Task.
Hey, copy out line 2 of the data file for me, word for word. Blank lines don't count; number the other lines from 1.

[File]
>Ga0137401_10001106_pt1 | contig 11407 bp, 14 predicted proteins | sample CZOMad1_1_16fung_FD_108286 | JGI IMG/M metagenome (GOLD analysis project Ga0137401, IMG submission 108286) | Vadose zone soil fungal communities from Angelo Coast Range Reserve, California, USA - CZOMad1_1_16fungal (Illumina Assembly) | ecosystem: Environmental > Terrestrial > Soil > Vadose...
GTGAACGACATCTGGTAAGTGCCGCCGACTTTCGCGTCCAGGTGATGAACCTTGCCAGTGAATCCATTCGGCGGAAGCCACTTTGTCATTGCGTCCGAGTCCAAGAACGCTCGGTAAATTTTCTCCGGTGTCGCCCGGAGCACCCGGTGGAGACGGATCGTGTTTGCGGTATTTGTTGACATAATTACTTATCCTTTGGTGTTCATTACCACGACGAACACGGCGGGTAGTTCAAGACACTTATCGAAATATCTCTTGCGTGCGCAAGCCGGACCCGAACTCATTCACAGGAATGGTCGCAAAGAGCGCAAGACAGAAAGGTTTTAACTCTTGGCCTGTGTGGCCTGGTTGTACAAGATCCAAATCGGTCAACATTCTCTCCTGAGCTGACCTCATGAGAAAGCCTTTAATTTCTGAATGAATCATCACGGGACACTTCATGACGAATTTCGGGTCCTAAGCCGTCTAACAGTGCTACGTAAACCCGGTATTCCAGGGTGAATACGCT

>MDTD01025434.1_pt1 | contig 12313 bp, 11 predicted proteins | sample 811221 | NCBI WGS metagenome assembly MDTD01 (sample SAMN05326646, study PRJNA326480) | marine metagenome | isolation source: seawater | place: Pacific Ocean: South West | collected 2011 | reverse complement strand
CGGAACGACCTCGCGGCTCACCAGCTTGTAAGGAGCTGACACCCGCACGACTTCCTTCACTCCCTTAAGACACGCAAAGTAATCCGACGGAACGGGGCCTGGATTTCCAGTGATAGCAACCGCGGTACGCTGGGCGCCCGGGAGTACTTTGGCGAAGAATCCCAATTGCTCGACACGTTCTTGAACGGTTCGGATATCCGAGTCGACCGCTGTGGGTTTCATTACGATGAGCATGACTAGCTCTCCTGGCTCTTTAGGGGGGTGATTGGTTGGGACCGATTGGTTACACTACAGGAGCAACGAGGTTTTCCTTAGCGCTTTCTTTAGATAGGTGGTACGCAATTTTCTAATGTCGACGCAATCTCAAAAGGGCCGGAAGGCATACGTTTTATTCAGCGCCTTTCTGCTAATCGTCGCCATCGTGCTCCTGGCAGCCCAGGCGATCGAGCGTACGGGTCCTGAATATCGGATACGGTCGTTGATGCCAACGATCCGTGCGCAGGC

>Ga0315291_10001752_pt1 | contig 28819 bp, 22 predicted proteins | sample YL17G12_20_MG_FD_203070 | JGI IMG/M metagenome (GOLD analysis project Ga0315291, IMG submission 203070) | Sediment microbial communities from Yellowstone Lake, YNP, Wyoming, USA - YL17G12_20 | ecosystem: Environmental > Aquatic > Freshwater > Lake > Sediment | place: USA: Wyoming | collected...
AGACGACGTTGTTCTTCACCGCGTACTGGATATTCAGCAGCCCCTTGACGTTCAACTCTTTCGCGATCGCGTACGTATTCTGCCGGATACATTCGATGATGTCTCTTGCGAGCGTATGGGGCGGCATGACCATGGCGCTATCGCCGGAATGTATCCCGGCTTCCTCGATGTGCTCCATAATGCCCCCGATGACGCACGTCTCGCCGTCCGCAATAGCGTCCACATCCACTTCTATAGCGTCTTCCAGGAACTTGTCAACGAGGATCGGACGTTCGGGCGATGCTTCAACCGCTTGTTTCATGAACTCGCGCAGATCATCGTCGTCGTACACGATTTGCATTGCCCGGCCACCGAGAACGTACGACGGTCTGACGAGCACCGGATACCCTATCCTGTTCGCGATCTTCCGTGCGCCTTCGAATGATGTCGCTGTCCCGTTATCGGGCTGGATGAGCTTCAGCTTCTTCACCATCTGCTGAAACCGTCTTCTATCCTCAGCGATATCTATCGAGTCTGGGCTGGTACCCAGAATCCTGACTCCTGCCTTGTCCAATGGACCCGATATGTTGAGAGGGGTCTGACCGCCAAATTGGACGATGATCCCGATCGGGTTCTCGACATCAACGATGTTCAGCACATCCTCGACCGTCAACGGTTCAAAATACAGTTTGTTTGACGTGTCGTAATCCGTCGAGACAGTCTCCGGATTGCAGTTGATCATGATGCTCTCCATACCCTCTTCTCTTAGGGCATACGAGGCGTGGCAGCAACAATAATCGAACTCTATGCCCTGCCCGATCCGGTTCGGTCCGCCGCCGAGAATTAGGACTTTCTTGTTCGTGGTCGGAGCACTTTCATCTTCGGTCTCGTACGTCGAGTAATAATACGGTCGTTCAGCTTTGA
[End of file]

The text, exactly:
GTGAACGACATCTGGTAAGTGCCGCCGACTTTCGCGTCCAGGTGATGAACCTTGCCAGTGAATCCATTCGGCGGAAGCCACTTTGTCATTGCGTCCGAGTCCAAGAACGCTCGGTAAATTTTCTCCGGTGTCGCCCGGAGCACCCGGTGGAGACGGATCGTGTTTGCGGTATTTGTTGACATAATTACTTATCCTTTGGTGTTCATTACCACGACGAACACGGCGGGTAGTTCAAGACACTTATCGAAATATCTCTTGCGTGCGCAAGCCGGACCCGAACTCATTCACAGGAATGGTCGCAAAGAGCGCAAGACAGAAAGGTTTTAACTCTTGGCCTGTGTGGCCTGGTTGTACAAGATCCAAATCGGTCAACATTCTCTCCTGAGCTGACCTCATGAGAAAGCCTTTAATTTCTGAATGAATCATCACGGGACACTTCATGACGAATTTCGGGTCCTAAGCCGTCTAACAGTGCTACGTAAACCCGGTATTCCAGGGTGAATACGCT